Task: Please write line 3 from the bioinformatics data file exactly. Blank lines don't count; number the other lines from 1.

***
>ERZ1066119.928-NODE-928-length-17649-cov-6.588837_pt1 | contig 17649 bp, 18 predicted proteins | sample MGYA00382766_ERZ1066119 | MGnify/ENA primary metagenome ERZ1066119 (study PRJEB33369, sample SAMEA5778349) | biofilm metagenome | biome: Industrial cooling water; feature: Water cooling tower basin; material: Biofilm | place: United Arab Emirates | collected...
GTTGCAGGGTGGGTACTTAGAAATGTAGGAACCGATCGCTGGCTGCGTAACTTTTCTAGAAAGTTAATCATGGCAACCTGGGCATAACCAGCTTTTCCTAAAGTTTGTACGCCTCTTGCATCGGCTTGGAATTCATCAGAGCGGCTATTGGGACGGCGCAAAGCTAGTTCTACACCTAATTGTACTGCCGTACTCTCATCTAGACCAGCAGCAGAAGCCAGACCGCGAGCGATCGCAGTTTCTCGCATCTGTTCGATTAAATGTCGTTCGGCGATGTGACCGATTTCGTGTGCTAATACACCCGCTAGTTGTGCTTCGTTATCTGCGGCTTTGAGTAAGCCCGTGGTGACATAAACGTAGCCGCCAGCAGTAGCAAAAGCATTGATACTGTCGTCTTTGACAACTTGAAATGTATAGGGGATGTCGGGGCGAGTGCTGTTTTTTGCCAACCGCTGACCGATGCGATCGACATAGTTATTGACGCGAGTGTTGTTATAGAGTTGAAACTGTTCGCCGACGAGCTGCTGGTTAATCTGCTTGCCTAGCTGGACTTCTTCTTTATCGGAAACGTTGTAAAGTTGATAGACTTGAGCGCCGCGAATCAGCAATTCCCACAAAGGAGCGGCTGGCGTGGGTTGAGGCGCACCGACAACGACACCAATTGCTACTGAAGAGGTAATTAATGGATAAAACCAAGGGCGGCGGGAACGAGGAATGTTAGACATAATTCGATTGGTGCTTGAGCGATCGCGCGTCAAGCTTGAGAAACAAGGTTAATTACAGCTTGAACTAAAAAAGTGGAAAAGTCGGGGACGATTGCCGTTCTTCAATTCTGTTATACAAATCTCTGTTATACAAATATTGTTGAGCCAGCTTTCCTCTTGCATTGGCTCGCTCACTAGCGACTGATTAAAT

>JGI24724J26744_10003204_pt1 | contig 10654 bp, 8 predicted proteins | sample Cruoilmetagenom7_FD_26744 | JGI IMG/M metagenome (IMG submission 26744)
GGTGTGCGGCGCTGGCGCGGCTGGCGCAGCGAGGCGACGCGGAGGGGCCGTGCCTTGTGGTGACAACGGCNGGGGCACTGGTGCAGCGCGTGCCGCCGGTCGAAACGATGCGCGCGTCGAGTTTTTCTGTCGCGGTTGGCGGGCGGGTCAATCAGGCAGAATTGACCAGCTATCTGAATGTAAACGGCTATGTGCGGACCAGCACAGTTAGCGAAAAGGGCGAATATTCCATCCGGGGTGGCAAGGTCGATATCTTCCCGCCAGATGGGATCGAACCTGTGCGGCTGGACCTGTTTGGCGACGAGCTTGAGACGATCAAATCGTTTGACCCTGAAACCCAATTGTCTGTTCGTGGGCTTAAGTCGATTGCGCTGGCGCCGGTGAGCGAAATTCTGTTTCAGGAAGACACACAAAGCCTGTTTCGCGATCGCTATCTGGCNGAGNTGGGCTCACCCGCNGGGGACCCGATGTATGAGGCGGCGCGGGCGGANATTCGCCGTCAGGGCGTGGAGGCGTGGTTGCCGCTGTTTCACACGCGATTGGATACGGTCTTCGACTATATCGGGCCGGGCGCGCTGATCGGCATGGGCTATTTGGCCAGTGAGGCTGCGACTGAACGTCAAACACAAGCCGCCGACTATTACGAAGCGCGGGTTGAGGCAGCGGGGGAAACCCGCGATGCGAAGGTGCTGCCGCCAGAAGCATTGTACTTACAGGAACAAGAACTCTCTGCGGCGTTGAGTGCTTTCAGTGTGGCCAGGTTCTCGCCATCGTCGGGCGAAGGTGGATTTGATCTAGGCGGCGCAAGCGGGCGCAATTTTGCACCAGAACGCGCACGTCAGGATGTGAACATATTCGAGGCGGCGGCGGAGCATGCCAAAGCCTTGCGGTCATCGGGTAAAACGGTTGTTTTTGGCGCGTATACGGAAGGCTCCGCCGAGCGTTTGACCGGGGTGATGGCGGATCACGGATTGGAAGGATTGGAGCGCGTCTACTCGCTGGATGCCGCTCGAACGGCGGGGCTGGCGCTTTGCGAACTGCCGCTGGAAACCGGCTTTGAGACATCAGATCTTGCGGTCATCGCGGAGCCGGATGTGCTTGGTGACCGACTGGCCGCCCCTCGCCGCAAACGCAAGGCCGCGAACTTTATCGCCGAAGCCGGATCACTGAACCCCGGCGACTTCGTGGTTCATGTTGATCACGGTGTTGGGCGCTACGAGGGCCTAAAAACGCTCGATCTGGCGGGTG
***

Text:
>JGI24724J26744_10003204_pt1 | contig 10654 bp, 8 predicted proteins | sample Cruoilmetagenom7_FD_26744 | JGI IMG/M metagenome (IMG submission 26744)